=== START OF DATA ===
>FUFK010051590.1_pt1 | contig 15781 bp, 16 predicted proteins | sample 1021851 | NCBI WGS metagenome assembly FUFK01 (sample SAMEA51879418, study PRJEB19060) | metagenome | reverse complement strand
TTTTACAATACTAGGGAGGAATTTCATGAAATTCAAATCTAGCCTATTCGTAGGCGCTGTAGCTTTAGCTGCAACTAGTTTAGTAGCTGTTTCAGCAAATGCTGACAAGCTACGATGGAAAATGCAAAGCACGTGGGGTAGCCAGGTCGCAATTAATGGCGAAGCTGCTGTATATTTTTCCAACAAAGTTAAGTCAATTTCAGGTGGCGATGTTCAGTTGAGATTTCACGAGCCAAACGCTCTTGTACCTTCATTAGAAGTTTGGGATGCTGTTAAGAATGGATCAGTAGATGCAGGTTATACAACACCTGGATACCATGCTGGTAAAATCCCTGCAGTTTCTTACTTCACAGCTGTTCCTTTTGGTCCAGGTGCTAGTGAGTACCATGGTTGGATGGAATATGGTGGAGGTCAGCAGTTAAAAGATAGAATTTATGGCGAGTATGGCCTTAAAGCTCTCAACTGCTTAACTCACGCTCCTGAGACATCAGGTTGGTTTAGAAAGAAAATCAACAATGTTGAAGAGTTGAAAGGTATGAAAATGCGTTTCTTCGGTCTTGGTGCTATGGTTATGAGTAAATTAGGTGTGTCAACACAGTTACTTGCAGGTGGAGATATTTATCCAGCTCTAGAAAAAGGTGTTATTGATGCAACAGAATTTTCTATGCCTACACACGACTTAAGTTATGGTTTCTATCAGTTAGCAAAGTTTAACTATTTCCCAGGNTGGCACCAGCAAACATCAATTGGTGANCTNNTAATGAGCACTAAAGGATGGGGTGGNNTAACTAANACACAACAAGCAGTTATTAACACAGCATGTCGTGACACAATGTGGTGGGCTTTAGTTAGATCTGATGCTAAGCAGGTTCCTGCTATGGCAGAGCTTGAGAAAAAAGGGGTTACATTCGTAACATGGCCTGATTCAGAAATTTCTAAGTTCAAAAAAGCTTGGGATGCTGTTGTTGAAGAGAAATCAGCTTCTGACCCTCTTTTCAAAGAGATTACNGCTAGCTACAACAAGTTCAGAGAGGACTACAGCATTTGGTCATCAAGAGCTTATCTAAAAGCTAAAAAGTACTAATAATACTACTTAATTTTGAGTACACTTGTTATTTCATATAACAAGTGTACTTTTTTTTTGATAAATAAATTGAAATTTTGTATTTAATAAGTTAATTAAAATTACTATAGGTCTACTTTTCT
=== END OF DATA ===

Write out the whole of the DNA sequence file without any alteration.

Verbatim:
>FUFK010051590.1_pt1 | contig 15781 bp, 16 predicted proteins | sample 1021851 | NCBI WGS metagenome assembly FUFK01 (sample SAMEA51879418, study PRJEB19060) | metagenome | reverse complement strand
TTTTACAATACTAGGGAGGAATTTCATGAAATTCAAATCTAGCCTATTCGTAGGCGCTGTAGCTTTAGCTGCAACTAGTTTAGTAGCTGTTTCAGCAAATGCTGACAAGCTACGATGGAAAATGCAAAGCACGTGGGGTAGCCAGGTCGCAATTAATGGCGAAGCTGCTGTATATTTTTCCAACAAAGTTAAGTCAATTTCAGGTGGCGATGTTCAGTTGAGATTTCACGAGCCAAACGCTCTTGTACCTTCATTAGAAGTTTGGGATGCTGTTAAGAATGGATCAGTAGATGCAGGTTATACAACACCTGGATACCATGCTGGTAAAATCCCTGCAGTTTCTTACTTCACAGCTGTTCCTTTTGGTCCAGGTGCTAGTGAGTACCATGGTTGGATGGAATATGGTGGAGGTCAGCAGTTAAAAGATAGAATTTATGGCGAGTATGGCCTTAAAGCTCTCAACTGCTTAACTCACGCTCCTGAGACATCAGGTTGGTTTAGAAAGAAAATCAACAATGTTGAAGAGTTGAAAGGTATGAAAATGCGTTTCTTCGGTCTTGGTGCTATGGTTATGAGTAAATTAGGTGTGTCAACACAGTTACTTGCAGGTGGAGATATTTATCCAGCTCTAGAAAAAGGTGTTATTGATGCAACAGAATTTTCTATGCCTACACACGACTTAAGTTATGGTTTCTATCAGTTAGCAAAGTTTAACTATTTCCCAGGNTGGCACCAGCAAACATCAATTGGTGANCTNNTAATGAGCACTAAAGGATGGGGTGGNNTAACTAANACACAACAAGCAGTTATTAACACAGCATGTCGTGACACAATGTGGTGGGCTTTAGTTAGATCTGATGCTAAGCAGGTTCCTGCTATGGCAGAGCTTGAGAAAAAAGGGGTTACATTCGTAACATGGCCTGATTCAGAAATTTCTAAGTTCAAAAAAGCTTGGGATGCTGTTGTTGAAGAGAAATCAGCTTCTGACCCTCTTTTCAAAGAGATTACNGCTAGCTACAACAAGTTCAGAGAGGACTACAGCATTTGGTCATCAAGAGCTTATCTAAAAGCTAAAAAGTACTAATAATACTACTTAATTTTGAGTACACTTGTTATTTCATATAACAAGTGTACTTTTTTTTTGATAAATAAATTGAAATTTTGTATTTAATAAGTTAATTAAAATTACTATAGGTCTACTTTTCT